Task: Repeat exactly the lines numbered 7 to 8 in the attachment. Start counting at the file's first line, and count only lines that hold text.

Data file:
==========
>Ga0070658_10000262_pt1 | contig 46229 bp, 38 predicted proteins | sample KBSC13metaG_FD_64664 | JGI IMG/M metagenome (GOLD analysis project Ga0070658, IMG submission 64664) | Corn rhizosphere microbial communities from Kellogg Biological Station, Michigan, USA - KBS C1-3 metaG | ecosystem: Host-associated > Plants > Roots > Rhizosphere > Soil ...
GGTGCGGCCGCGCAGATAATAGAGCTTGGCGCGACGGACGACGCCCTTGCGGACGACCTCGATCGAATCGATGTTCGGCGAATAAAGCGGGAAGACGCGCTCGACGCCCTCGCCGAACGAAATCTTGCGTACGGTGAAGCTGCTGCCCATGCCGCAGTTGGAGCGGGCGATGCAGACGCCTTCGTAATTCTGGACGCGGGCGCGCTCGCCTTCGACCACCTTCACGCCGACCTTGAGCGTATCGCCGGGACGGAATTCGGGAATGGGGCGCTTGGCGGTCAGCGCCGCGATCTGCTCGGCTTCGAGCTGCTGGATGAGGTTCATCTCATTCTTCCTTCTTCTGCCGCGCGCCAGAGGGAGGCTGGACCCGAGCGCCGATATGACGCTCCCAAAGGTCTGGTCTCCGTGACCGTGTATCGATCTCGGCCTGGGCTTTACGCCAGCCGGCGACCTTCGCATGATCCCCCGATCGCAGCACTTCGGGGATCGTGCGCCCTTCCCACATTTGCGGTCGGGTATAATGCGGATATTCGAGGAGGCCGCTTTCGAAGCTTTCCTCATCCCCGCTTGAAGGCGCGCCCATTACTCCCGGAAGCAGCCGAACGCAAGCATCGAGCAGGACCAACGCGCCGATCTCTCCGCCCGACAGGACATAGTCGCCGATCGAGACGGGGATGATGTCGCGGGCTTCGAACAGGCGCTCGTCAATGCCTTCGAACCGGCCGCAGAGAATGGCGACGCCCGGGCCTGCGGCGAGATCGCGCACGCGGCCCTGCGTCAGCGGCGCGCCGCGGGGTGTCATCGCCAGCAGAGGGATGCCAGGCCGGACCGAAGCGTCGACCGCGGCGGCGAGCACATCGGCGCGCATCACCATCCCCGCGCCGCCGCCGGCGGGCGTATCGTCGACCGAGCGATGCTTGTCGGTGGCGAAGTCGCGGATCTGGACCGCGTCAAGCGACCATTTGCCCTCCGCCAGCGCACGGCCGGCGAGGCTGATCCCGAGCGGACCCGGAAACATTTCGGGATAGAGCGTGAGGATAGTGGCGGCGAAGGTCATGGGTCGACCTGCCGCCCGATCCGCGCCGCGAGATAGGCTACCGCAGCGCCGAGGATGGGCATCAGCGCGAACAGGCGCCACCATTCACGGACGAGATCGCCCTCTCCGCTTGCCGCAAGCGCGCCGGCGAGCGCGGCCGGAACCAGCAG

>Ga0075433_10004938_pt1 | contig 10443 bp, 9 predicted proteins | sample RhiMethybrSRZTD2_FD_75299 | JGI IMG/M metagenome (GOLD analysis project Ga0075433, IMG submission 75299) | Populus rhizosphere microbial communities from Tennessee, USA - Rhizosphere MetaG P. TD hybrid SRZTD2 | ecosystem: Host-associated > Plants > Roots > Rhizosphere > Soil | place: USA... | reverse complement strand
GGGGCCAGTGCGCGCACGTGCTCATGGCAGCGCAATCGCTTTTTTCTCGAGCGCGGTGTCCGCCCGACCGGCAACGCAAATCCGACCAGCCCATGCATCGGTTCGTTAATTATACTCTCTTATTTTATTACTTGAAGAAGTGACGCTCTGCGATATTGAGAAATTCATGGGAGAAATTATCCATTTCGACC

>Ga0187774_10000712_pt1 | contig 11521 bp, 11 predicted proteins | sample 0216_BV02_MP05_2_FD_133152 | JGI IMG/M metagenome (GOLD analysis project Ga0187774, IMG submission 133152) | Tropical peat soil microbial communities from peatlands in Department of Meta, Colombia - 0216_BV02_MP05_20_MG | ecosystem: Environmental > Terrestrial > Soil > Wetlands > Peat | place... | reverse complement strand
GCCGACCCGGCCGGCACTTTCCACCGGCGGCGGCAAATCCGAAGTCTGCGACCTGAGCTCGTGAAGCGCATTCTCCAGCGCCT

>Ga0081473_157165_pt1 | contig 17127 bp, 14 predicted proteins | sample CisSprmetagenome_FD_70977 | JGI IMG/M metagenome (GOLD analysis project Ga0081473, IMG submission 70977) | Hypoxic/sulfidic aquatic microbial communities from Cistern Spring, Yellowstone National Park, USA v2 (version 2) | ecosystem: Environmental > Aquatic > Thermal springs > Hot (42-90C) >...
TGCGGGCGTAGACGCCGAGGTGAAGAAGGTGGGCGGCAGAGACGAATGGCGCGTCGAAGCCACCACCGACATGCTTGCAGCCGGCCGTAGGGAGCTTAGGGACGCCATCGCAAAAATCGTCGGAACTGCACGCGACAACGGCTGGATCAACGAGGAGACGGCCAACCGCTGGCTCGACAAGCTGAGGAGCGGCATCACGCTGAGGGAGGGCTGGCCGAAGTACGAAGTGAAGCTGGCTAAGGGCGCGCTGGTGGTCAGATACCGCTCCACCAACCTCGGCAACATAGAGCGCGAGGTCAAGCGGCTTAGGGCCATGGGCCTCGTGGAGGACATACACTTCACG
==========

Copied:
>Ga0081473_157165_pt1 | contig 17127 bp, 14 predicted proteins | sample CisSprmetagenome_FD_70977 | JGI IMG/M metagenome (GOLD analysis project Ga0081473, IMG submission 70977) | Hypoxic/sulfidic aquatic microbial communities from Cistern Spring, Yellowstone National Park, USA v2 (version 2) | ecosystem: Environmental > Aquatic > Thermal springs > Hot (42-90C) >...
TGCGGGCGTAGACGCCGAGGTGAAGAAGGTGGGCGGCAGAGACGAATGGCGCGTCGAAGCCACCACCGACATGCTTGCAGCCGGCCGTAGGGAGCTTAGGGACGCCATCGCAAAAATCGTCGGAACTGCACGCGACAACGGCTGGATCAACGAGGAGACGGCCAACCGCTGGCTCGACAAGCTGAGGAGCGGCATCACGCTGAGGGAGGGCTGGCCGAAGTACGAAGTGAAGCTGGCTAAGGGCGCGCTGGTGGTCAGATACCGCTCCACCAACCTCGGCAACATAGAGCGCGAGGTCAAGCGGCTTAGGGCCATGGGCCTCGTGGAGGACATACACTTCACG